Wife Cordelia is played by Dane Figueroa Edidi, whose work with their company impressed me so last spring. Born Nigerian, and having studied as both a dancer and singer of many forms and cultures (including Cuban and Native American,) he is able to access and combine forms of expression to make them truly his own. His cross-gender incarnation of Cordelia reminds me of some of the great trance dancer traditions I have seen around the world. Edidi’s loveliest work in this project is when he works with a specific image to flesh it out directly and fully, as when (symbolically) he transforms himself into a mother bird feeding and protecting her precarious “chicks” at the edge of a cliff or beach.
Other members of the ensemble work well to support the stumbling utterances, interrupted images, and most especially delicious burst of song by the characters where music swells up like spontaneous combustion, sometimes wordless, unaccompanied but for the occasional washboard, hand drums, and triangle. S. Lewis Feemster and Manu H. Kumasi make strong physical but also vocal contributions on stage, bringing alive African-American church harmonies and dance rhythms. Luci Murphy is also arresting physically and a charming chanteuse of French song.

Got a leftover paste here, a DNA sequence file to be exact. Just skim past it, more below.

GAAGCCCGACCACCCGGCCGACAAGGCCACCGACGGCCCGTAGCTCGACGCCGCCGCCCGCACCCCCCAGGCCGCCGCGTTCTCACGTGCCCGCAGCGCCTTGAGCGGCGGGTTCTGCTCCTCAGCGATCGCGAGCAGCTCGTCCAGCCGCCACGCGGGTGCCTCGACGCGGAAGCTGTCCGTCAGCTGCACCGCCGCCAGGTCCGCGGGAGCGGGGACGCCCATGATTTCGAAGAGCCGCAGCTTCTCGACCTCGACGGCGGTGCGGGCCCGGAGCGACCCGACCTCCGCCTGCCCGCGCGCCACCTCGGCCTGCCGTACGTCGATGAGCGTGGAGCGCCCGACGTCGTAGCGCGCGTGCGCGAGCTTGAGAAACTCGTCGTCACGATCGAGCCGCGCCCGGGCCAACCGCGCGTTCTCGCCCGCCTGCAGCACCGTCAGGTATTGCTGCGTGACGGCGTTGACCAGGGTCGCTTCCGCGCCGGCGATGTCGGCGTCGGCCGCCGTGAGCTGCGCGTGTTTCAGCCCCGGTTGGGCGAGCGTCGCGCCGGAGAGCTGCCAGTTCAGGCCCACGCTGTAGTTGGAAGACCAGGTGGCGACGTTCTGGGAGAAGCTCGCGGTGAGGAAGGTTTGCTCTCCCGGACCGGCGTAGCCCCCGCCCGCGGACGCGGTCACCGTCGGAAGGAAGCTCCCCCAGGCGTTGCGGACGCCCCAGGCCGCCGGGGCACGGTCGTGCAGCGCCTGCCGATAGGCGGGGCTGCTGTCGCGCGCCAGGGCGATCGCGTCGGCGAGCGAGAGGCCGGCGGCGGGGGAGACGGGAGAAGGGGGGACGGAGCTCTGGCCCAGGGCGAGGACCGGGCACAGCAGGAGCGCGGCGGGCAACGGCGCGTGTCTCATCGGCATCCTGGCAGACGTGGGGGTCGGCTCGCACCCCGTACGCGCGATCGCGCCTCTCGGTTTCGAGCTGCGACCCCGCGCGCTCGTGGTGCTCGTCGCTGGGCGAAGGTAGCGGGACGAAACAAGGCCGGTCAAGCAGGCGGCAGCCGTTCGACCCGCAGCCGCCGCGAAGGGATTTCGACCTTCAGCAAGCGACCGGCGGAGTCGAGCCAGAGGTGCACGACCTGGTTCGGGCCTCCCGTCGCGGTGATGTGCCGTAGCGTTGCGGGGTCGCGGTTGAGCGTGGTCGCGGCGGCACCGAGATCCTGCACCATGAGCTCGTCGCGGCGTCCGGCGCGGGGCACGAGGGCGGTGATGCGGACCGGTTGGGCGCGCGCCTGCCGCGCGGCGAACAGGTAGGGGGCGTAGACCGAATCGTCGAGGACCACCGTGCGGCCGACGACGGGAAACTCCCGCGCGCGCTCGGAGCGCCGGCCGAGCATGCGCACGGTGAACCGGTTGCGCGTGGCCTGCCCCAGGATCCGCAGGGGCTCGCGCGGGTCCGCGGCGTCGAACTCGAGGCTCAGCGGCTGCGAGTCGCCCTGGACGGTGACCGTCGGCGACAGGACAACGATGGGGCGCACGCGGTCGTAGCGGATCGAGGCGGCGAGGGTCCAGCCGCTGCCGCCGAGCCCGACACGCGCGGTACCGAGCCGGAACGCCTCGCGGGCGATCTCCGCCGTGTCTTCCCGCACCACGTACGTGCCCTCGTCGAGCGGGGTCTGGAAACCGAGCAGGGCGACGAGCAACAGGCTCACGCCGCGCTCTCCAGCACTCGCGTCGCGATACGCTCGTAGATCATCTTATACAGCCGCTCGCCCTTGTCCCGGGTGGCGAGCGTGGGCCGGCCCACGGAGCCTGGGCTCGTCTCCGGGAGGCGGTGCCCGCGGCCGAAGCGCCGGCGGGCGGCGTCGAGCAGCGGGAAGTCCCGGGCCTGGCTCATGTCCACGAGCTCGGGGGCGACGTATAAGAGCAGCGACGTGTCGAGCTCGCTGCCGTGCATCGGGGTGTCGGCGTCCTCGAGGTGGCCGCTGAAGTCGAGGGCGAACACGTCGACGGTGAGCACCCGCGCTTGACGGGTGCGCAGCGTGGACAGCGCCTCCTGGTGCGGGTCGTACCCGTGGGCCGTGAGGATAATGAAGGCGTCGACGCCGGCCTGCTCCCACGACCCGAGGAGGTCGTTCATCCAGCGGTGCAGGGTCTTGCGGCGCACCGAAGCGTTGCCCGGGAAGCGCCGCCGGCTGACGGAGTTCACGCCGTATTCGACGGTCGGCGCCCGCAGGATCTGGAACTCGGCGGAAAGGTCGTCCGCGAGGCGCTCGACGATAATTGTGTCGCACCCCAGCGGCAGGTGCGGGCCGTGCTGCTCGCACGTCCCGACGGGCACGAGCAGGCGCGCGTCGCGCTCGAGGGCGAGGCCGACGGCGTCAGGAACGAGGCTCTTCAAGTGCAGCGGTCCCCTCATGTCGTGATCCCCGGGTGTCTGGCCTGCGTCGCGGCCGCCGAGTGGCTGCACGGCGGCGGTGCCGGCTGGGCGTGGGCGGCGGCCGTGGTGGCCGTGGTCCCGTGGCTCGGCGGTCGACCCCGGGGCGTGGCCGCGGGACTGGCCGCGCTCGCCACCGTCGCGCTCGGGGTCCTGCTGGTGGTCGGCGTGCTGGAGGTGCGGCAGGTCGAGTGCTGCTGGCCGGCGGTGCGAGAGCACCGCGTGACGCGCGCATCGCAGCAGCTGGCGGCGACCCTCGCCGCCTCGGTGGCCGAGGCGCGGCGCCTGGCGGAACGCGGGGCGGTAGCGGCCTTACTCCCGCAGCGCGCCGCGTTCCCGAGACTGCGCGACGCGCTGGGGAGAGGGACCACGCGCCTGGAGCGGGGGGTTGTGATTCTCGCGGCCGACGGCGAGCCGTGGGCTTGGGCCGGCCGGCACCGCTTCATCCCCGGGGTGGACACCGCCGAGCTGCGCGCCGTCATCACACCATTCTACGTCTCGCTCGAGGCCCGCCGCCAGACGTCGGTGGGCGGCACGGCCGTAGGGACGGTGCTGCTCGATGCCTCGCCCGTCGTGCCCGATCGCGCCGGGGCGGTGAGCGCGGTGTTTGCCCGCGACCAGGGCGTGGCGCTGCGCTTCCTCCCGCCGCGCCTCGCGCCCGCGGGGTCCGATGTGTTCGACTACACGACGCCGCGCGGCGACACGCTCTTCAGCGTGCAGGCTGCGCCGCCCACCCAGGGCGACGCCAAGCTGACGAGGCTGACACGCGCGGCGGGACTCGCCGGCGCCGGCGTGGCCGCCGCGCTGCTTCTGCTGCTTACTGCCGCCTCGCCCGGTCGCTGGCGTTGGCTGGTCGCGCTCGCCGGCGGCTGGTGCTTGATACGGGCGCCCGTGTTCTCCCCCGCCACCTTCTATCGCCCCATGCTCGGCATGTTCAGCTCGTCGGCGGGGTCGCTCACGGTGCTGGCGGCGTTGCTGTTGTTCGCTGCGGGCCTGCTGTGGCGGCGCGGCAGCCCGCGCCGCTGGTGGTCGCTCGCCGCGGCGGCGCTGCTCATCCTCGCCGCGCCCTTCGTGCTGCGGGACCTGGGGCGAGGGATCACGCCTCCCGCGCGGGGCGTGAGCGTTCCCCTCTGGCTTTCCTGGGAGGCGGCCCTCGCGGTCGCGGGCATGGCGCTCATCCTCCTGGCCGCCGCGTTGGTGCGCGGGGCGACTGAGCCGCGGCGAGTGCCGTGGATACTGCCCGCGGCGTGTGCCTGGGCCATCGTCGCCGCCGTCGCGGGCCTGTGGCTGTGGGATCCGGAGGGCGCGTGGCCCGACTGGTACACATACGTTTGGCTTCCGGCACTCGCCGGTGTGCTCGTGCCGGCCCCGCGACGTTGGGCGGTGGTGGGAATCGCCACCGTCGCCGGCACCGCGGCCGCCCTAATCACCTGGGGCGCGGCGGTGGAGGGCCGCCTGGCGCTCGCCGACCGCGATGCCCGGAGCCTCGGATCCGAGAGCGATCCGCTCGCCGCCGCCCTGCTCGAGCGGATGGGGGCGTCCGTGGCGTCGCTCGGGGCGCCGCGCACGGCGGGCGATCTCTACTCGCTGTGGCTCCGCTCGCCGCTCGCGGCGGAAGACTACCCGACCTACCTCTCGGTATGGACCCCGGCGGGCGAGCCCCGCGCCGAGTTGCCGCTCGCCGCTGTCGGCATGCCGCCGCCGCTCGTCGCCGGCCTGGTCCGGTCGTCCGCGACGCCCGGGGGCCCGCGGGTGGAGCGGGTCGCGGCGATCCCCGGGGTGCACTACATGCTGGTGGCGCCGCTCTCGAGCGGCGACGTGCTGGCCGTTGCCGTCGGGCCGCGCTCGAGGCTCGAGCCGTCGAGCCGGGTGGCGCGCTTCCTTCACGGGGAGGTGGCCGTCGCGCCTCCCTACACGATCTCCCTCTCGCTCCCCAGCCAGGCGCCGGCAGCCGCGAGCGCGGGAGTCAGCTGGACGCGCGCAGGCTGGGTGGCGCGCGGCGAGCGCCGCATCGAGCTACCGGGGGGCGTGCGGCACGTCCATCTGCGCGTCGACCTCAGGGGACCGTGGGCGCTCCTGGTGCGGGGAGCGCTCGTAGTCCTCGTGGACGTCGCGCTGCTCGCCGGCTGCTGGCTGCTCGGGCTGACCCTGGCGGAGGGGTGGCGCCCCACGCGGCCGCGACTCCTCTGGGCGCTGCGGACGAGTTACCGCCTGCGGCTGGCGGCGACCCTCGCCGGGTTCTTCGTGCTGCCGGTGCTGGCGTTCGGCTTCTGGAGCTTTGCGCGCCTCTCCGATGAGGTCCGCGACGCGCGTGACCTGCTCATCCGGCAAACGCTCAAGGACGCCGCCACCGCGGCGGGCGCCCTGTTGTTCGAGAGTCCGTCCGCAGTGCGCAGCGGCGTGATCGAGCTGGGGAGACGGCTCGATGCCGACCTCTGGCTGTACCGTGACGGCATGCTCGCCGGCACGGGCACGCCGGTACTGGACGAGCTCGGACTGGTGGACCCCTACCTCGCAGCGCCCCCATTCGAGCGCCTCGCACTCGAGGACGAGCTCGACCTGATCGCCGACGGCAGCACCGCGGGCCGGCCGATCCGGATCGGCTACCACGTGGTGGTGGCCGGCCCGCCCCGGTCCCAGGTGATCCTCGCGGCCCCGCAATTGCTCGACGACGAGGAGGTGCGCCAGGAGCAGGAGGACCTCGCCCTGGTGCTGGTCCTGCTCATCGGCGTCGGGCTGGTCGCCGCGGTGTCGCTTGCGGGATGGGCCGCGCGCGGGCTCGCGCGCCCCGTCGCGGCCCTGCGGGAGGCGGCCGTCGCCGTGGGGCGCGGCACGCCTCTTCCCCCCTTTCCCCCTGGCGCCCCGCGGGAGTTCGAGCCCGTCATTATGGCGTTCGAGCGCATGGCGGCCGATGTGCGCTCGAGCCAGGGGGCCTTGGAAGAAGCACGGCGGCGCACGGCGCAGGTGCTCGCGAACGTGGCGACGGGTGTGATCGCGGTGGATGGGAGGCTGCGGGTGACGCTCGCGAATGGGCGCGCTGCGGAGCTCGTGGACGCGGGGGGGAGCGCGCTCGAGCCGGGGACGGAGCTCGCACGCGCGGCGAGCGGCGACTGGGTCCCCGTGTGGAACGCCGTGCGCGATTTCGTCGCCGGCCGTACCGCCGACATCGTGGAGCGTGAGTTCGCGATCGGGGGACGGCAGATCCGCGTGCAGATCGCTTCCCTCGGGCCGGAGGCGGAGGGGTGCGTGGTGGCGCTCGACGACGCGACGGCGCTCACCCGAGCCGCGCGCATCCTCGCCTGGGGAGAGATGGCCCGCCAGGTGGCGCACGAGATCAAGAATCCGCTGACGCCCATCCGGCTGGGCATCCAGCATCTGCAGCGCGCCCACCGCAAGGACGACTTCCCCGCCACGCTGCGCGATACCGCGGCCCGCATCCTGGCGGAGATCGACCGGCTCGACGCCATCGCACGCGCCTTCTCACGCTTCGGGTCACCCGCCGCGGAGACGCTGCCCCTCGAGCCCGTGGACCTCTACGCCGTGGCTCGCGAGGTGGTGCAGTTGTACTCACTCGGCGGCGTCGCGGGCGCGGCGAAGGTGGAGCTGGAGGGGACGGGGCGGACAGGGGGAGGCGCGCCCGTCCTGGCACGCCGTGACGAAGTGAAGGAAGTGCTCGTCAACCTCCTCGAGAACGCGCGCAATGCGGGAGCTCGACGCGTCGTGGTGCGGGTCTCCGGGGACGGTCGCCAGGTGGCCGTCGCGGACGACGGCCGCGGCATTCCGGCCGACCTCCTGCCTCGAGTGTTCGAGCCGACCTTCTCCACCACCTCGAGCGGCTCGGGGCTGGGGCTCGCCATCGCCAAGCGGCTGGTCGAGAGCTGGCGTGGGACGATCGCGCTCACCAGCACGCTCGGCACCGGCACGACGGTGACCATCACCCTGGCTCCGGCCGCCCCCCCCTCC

I didn’t get enough moments of dramatic, relational grounding, which I’d argue would strengthen the work and give greater access for most audiences. There are a couple of scenes between Billy and Cordelia that showed me not only their marital and professional strife and tension but their lifelong connection even when living apart. There’s a little scene when they pull themselves back together to go off on tour, side by side but mouths set grimly, unforgiving but stalwart, they pick up their suitcases only to totter a few steps and put them down again. The simple routine is repeated and makes us feel all the weary miles, the couple’s displacement, and the betrayals and pain they’ve caused each other.
In another scene, Cordelia has to deal with a French interviewer in her dressing room abroad. Cordelia must answer questions and court the culturally clueless journalist (we’ve all been there) while knowing her husband has taken this moment to philander, and get dressed to go on stage all at once. Edidi is partnered well here by Karin Rosnizeck who, in this cameo conveys both the arrogance and awkwardness she feels as Cordelia undresses and reveals her racial and gender identity. It is indeed a movement of theatrical and emotional revelation. Moments like these help lift the evening out of its sometimes precariously obtuse, performance-art edge on the spectrum of music-theatre.